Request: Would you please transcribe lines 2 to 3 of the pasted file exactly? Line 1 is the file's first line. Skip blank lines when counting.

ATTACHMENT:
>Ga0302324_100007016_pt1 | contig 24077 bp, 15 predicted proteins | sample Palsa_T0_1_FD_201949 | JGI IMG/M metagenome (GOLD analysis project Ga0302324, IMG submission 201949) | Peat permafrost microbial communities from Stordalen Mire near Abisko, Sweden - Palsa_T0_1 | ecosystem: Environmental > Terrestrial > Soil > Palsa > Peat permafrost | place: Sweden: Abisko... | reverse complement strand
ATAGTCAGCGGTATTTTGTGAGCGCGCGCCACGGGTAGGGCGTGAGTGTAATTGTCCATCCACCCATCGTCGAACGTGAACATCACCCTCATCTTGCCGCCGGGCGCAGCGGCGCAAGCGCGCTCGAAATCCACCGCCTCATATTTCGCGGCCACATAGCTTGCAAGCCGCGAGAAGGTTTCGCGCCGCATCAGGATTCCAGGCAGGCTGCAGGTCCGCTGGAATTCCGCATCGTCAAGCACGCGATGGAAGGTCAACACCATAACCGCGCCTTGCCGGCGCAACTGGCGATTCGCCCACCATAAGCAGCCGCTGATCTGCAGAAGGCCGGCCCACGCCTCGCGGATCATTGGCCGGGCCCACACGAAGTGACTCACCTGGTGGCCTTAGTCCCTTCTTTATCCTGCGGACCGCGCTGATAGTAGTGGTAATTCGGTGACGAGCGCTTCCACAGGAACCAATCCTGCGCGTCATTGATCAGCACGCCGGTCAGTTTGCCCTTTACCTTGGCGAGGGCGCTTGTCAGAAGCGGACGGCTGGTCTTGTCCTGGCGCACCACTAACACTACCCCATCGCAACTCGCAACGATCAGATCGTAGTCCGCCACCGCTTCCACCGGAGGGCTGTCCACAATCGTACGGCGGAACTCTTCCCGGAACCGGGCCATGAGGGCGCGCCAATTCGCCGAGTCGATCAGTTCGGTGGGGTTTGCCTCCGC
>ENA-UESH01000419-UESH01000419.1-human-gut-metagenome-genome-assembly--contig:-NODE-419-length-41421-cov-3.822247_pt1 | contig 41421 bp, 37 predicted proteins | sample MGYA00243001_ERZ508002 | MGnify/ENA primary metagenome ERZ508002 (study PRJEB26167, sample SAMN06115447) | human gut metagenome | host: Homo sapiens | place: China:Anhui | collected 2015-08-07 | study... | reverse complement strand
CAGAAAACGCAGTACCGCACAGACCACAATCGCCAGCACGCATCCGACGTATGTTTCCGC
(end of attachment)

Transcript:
ATAGTCAGCGGTATTTTGTGAGCGCGCGCCACGGGTAGGGCGTGAGTGTAATTGTCCATCCACCCATCGTCGAACGTGAACATCACCCTCATCTTGCCGCCGGGCGCAGCGGCGCAAGCGCGCTCGAAATCCACCGCCTCATATTTCGCGGCCACATAGCTTGCAAGCCGCGAGAAGGTTTCGCGCCGCATCAGGATTCCAGGCAGGCTGCAGGTCCGCTGGAATTCCGCATCGTCAAGCACGCGATGGAAGGTCAACACCATAACCGCGCCTTGCCGGCGCAACTGGCGATTCGCCCACCATAAGCAGCCGCTGATCTGCAGAAGGCCGGCCCACGCCTCGCGGATCATTGGCCGGGCCCACACGAAGTGACTCACCTGGTGGCCTTAGTCCCTTCTTTATCCTGCGGACCGCGCTGATAGTAGTGGTAATTCGGTGACGAGCGCTTCCACAGGAACCAATCCTGCGCGTCATTGATCAGCACGCCGGTCAGTTTGCCCTTTACCTTGGCGAGGGCGCTTGTCAGAAGCGGACGGCTGGTCTTGTCCTGGCGCACCACTAACACTACCCCATCGCAACTCGCAACGATCAGATCGTAGTCCGCCACCGCTTCCACCGGAGGGCTGTCCACAATCGTACGGCGGAACTCTTCCCGGAACCGGGCCATGAGGGCGCGCCAATTCGCCGAGTCGATCAGTTCGGTGGGGTTTGCCTCCGC
>ENA-UESH01000419-UESH01000419.1-human-gut-metagenome-genome-assembly--contig:-NODE-419-length-41421-cov-3.822247_pt1 | contig 41421 bp, 37 predicted proteins | sample MGYA00243001_ERZ508002 | MGnify/ENA primary metagenome ERZ508002 (study PRJEB26167, sample SAMN06115447) | human gut metagenome | host: Homo sapiens | place: China:Anhui | collected 2015-08-07 | study... | reverse complement strand